The Mesozoic Era, the geologic time frame when dinosaurs lived, is divided up into three “periods”: the Triassic Period, the Jurassic Period, and the Cretaceous Period. Pterosaurs first appeared towards the end of the Triassic Period, and likely evolved from small tree-dwelling gliding reptiles.
The pterosaur depicted in this blog post’s associated image comes from the late Jurassic Period. One of the best places to find fossils dated to this time is in western North America, and it is referred to as the Morrison Formation – a layer of rock stretching throughout much of Utah, Wyoming, and Colorado where fossils of dinosaurs and other prehistoric creatures have been found dated to the late Jurassic, spanning from 155-145 MYA.
The pterosaur that you see here is named Dermodactylus montanus. It was a small pterodactyloid pterosaur with a 3-foot wingspan, about the size of a hawk. So far, the only fossil collected of this species was a single finger bone found in 1878. No other pterosaur fossils found within the Morrison Formation have been ascribed to this genus since then. Many paleontologists today classify Dermodactylus as a nomen dubium – a classification used when scientists aren’t sure if a certain species or genus actually existed. The finger bone in question might have come from another pterosaur, and was misidentified.
If you want to know more about pterosaurs, I highly suggest you check out the WordPress blog “Archosaur Musings”, run by British paleontologist Dave Hone.
Also, check out Mark Witton’s (another British pterosaur expert) blog:
Let’s change from dinosaurs to some other prehistoric life. Here are two prehistoric sharks. The large gray one on top is called Cretoxyrhina mantelli, more commonly known as the Ginsu Shark. The smaller blue one underneath is called Squalicorax falcatus, more commonly known as the Crow Shark. These two species are only a handful of prehistoric animals that have common names ascribed to them – most paleo-critters have only their scientific names.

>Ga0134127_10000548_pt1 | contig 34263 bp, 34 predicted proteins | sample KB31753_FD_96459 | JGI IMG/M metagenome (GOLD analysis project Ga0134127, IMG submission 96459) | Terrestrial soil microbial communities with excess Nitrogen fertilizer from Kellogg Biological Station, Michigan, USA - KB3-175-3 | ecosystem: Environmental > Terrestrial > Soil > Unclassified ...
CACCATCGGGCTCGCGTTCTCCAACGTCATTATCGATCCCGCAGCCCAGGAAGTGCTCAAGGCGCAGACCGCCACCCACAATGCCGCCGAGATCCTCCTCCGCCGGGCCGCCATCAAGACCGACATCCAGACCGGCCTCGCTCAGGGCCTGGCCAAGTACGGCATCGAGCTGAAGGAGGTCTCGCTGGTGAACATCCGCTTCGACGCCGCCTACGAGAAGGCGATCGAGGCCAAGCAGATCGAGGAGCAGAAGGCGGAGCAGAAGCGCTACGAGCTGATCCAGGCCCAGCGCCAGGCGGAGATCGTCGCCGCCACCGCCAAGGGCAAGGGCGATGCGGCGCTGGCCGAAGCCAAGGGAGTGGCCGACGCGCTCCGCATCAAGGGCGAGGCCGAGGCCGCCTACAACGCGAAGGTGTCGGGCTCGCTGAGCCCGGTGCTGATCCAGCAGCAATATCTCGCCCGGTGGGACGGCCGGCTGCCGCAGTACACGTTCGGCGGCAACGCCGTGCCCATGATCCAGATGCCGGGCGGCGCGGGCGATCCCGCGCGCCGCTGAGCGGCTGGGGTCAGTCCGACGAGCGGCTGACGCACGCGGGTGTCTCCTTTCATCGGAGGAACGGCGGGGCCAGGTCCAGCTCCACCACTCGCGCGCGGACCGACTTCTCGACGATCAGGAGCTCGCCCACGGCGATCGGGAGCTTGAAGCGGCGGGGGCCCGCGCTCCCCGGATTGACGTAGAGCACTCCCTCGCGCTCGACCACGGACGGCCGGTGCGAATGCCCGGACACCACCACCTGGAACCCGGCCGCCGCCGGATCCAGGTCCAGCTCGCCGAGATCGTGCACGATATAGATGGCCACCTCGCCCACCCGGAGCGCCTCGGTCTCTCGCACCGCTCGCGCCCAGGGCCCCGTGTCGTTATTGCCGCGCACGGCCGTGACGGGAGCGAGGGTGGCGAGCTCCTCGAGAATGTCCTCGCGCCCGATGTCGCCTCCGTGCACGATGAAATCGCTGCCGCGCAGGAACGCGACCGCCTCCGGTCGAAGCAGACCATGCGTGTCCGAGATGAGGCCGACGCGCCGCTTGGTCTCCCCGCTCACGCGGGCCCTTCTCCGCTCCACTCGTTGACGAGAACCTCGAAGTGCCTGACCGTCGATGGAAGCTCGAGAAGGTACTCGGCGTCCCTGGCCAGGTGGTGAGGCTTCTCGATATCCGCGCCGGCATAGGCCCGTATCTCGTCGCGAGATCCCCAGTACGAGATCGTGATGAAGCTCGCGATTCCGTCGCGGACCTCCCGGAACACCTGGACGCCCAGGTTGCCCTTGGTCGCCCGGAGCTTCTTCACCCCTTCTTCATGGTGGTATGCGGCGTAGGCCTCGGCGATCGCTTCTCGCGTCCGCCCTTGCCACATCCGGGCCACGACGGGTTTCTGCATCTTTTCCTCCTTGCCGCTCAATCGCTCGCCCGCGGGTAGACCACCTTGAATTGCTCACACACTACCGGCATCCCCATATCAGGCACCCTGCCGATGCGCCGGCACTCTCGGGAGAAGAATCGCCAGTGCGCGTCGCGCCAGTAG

Both of these prehistoric sharks lived in what was called the Niobrara Sea, also called the Western Interior Sea, which covered the central third of North America during the late Cretaceous Period. Both of these sharks are classified as being lamniform sharks, also known as mackerel sharks. This is the same group which includes the Mako and the Great White. “Modern” sharks first appeared on Earth towards the end of the Mesozoic Era, and both of these species are good examples of early modern sharks.
Cretoxyrhina was a large twenty-foot shark. It lasted from 100-82 MYA, and it was probably the top predator in its environment during that time. However, during the Cretaceous Period, a new group of marine carnivores appeared called mosasaurs. These creatures were literally oceanic lizards – in fact, their closest relatives are today’s monitor lizards, like the ten-foot Komodo Dragon. But mosasaurs got much bigger than this, with some reaching over forty feet long. The mososaurs out-competed this large shark for food and drove it into extinction.
The smaller Crow Shark appears to have been much more versatile. It evolved into several different species, some measuring six feet long, while others reached as high as sixteen feet in length.
One of the things that you’ll immediately notice about this drawing is that it’s in color. I very rarely make color drawings – I usually just stick to grayscale. The reason why is because I haven’t really gotten the knack for making illustrations in color yet. I’ve been working in black-and-white for a long time, and I dare say (at the risk of tooting my own horn) that I’ve gotten pretty good at it. I don’t like using color because it washes out all of the texture and detail. Well, it’s a learning process. I’m sure that I’ll get the hang of it sooner or later.